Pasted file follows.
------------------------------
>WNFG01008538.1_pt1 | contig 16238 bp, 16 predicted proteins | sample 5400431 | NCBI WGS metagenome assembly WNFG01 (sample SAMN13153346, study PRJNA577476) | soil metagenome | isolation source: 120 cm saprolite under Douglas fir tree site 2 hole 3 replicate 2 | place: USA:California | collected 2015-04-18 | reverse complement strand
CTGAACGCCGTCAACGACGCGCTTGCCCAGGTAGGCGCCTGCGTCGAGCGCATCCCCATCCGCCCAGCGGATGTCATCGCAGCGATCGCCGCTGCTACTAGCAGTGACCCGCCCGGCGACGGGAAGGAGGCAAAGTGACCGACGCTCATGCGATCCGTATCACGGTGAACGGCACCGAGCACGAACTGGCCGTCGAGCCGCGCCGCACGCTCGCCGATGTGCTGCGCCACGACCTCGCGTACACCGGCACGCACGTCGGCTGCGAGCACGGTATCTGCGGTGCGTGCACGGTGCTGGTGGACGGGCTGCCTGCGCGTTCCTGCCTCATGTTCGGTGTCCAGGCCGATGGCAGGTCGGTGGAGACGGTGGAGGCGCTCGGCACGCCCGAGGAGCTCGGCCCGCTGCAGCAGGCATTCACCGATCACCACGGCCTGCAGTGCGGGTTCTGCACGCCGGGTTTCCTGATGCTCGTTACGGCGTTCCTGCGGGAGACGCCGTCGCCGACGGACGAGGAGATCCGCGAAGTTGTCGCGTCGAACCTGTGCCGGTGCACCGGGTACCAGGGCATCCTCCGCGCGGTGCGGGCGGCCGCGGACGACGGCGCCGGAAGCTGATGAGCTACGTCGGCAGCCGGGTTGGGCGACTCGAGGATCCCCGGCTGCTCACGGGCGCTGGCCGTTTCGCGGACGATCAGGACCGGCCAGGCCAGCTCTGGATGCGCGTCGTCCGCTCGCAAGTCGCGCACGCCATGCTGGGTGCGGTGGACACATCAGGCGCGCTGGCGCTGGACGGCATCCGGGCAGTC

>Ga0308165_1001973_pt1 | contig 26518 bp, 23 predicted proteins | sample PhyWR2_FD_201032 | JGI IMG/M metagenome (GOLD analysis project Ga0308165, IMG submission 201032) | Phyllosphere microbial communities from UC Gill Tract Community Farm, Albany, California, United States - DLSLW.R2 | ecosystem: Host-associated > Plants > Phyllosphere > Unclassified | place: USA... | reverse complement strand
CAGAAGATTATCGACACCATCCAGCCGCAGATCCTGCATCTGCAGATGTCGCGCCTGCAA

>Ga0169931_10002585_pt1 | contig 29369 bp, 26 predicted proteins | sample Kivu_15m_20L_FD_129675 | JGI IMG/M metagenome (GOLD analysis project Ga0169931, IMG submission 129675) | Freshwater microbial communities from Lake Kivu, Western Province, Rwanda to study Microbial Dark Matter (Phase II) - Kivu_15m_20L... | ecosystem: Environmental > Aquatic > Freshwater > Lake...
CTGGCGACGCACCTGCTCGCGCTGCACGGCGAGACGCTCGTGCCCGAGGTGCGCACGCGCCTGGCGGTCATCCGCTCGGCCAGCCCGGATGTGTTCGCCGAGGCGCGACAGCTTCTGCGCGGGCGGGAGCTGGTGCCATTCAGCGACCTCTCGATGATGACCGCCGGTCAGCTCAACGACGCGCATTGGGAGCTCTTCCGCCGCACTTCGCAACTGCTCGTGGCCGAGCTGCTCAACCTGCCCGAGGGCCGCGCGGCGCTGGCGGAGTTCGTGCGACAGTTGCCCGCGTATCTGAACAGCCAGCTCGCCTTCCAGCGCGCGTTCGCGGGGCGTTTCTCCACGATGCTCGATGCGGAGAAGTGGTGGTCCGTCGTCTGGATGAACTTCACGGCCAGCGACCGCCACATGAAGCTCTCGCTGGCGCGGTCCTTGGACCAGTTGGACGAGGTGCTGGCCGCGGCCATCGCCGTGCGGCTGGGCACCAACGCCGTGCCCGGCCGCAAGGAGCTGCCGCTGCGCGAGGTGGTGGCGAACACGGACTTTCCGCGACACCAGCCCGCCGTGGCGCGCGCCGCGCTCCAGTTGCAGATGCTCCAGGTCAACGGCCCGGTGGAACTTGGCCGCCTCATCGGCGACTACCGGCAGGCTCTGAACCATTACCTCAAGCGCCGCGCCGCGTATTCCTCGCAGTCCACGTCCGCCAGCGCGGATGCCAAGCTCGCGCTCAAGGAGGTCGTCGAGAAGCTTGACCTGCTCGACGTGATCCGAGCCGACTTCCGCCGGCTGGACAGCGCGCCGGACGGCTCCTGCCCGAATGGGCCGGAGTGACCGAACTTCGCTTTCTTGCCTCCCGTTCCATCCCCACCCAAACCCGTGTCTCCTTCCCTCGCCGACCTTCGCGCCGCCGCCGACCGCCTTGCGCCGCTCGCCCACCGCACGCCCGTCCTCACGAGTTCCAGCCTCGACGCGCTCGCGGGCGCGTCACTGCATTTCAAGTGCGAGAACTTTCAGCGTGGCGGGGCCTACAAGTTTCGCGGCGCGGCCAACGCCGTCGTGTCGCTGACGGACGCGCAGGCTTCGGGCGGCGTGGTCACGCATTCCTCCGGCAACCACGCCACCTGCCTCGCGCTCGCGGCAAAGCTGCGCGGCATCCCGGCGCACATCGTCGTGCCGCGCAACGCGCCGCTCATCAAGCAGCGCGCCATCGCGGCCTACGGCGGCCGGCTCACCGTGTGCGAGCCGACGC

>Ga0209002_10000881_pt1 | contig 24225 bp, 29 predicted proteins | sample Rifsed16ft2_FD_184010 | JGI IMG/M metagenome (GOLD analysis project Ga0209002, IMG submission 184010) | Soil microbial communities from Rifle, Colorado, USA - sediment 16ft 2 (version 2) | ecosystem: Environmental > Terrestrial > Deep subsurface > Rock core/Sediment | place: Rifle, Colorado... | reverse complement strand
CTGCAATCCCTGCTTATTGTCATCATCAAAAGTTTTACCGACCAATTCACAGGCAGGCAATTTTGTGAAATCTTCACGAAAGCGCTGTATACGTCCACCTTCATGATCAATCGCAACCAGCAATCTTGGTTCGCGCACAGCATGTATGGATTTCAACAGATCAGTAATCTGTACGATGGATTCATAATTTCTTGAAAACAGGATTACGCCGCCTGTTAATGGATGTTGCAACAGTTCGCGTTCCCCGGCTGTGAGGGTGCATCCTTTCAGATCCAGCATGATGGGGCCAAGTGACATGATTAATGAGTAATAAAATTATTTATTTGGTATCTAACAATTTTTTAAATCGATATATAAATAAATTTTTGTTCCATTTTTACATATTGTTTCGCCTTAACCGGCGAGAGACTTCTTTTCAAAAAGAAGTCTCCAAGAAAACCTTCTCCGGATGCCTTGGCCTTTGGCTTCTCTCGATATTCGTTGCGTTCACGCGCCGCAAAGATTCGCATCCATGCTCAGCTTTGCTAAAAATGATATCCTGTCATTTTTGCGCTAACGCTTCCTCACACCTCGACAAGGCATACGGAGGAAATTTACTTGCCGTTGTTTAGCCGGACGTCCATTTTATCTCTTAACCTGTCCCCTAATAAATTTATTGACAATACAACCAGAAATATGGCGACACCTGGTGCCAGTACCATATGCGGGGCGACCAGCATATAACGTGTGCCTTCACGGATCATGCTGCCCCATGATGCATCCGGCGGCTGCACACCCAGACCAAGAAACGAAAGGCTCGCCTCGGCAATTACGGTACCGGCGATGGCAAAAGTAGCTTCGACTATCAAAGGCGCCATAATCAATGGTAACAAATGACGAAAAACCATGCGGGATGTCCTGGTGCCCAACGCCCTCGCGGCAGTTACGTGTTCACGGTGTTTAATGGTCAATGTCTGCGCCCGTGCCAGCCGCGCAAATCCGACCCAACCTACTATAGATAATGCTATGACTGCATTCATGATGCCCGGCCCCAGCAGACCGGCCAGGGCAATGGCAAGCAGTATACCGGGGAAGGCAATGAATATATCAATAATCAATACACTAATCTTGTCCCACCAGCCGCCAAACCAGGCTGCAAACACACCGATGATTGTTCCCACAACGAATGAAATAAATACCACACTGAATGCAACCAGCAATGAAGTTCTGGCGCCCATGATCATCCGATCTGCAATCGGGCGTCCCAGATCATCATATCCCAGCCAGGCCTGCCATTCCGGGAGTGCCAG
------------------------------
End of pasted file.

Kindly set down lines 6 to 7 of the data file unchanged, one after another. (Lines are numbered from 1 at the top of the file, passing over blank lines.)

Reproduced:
CTGGCGACGCACCTGCTCGCGCTGCACGGCGAGACGCTCGTGCCCGAGGTGCGCACGCGCCTGGCGGTCATCCGCTCGGCCAGCCCGGATGTGTTCGCCGAGGCGCGACAGCTTCTGCGCGGGCGGGAGCTGGTGCCATTCAGCGACCTCTCGATGATGACCGCCGGTCAGCTCAACGACGCGCATTGGGAGCTCTTCCGCCGCACTTCGCAACTGCTCGTGGCCGAGCTGCTCAACCTGCCCGAGGGCCGCGCGGCGCTGGCGGAGTTCGTGCGACAGTTGCCCGCGTATCTGAACAGCCAGCTCGCCTTCCAGCGCGCGTTCGCGGGGCGTTTCTCCACGATGCTCGATGCGGAGAAGTGGTGGTCCGTCGTCTGGATGAACTTCACGGCCAGCGACCGCCACATGAAGCTCTCGCTGGCGCGGTCCTTGGACCAGTTGGACGAGGTGCTGGCCGCGGCCATCGCCGTGCGGCTGGGCACCAACGCCGTGCCCGGCCGCAAGGAGCTGCCGCTGCGCGAGGTGGTGGCGAACACGGACTTTCCGCGACACCAGCCCGCCGTGGCGCGCGCCGCGCTCCAGTTGCAGATGCTCCAGGTCAACGGCCCGGTGGAACTTGGCCGCCTCATCGGCGACTACCGGCAGGCTCTGAACCATTACCTCAAGCGCCGCGCCGCGTATTCCTCGCAGTCCACGTCCGCCAGCGCGGATGCCAAGCTCGCGCTCAAGGAGGTCGTCGAGAAGCTTGACCTGCTCGACGTGATCCGAGCCGACTTCCGCCGGCTGGACAGCGCGCCGGACGGCTCCTGCCCGAATGGGCCGGAGTGACCGAACTTCGCTTTCTTGCCTCCCGTTCCATCCCCACCCAAACCCGTGTCTCCTTCCCTCGCCGACCTTCGCGCCGCCGCCGACCGCCTTGCGCCGCTCGCCCACCGCACGCCCGTCCTCACGAGTTCCAGCCTCGACGCGCTCGCGGGCGCGTCACTGCATTTCAAGTGCGAGAACTTTCAGCGTGGCGGGGCCTACAAGTTTCGCGGCGCGGCCAACGCCGTCGTGTCGCTGACGGACGCGCAGGCTTCGGGCGGCGTGGTCACGCATTCCTCCGGCAACCACGCCACCTGCCTCGCGCTCGCGGCAAAGCTGCGCGGCATCCCGGCGCACATCGTCGTGCCGCGCAACGCGCCGCTCATCAAGCAGCGCGCCATCGCGGCCTACGGCGGCCGGCTCACCGTGTGCGAGCCGACGC

>Ga0209002_10000881_pt1 | contig 24225 bp, 29 predicted proteins | sample Rifsed16ft2_FD_184010 | JGI IMG/M metagenome (GOLD analysis project Ga0209002, IMG submission 184010) | Soil microbial communities from Rifle, Colorado, USA - sediment 16ft 2 (version 2) | ecosystem: Environmental > Terrestrial > Deep subsurface > Rock core/Sediment | place: Rifle, Colorado... | reverse complement strand